You go to a great school not so much for knowledge as for arts and habits, for the habit of attention, for the art of expression, for the art of assuming at a
moment’s notice a new intellectual position, for the art of entering quickly into another person’s thoughts, for the habit of submitting to censure and refutation,
for the art of indicating assent or dissent in graduated terms, for the habit of regarding minute points of accuracy, for the art of working out what is possible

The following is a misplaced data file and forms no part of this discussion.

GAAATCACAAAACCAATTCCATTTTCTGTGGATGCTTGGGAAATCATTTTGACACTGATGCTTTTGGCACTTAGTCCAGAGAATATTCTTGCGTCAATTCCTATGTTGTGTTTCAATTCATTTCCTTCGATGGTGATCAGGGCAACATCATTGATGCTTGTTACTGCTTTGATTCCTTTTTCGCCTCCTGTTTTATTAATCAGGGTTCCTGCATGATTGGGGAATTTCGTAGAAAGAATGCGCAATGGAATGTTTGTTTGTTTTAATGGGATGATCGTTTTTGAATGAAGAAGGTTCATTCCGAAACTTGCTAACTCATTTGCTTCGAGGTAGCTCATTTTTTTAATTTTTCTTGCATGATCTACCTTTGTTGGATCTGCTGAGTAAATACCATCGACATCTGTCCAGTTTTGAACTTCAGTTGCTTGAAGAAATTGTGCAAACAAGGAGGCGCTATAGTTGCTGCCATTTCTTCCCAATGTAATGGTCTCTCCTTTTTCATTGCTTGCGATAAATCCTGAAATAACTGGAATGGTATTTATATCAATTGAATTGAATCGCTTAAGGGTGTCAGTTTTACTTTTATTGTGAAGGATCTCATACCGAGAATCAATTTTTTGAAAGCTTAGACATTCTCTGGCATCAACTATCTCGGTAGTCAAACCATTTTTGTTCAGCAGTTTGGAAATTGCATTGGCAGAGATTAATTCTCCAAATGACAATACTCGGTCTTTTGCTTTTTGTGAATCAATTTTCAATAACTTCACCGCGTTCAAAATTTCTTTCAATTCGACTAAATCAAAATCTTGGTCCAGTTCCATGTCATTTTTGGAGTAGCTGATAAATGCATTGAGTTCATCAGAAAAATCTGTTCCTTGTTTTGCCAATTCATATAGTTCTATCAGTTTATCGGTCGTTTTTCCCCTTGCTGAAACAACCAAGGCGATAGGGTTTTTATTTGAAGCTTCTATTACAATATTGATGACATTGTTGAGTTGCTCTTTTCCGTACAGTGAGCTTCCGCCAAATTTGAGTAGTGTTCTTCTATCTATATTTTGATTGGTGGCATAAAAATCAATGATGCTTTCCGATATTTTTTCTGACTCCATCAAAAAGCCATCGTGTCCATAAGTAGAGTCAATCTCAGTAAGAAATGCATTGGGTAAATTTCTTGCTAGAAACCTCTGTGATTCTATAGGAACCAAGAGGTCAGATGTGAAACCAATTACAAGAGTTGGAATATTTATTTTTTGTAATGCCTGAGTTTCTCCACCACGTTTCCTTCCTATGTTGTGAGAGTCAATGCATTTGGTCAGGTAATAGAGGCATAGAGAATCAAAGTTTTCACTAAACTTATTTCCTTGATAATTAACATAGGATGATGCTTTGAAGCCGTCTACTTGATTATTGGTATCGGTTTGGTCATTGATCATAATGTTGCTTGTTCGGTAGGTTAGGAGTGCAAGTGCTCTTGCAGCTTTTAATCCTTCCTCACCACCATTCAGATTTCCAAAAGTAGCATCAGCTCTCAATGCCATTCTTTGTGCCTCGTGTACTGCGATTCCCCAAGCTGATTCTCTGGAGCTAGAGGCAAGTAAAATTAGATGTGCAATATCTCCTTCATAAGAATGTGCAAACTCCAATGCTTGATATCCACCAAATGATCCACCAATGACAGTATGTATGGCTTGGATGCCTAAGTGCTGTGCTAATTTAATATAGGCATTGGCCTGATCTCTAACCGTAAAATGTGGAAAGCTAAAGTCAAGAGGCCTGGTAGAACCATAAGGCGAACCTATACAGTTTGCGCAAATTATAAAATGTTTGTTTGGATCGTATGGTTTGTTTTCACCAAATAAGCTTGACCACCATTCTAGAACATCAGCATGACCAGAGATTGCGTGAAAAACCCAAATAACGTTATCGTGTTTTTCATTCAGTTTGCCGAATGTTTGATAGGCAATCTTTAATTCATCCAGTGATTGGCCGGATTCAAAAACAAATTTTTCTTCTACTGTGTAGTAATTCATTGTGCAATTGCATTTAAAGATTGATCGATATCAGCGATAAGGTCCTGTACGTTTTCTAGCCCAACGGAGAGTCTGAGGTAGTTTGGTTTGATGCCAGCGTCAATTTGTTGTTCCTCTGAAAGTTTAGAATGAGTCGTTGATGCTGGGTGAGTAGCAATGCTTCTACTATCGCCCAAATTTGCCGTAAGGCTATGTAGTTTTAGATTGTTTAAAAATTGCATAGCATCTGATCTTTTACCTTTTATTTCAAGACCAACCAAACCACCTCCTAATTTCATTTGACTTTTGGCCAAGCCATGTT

in a given time, for taste, for discrimination, for mental courage, and for mental soberness.
— William Johnson Cory, English educator and poet.
Cited in: Rupert Hart-Davis, ed. (1978-79) The Lyttelton Hart-Davis Letters: Correspondence of George Lyttelton and Rupert Hart-Davis, 1955-1962. London: John Murray, pp.19-20.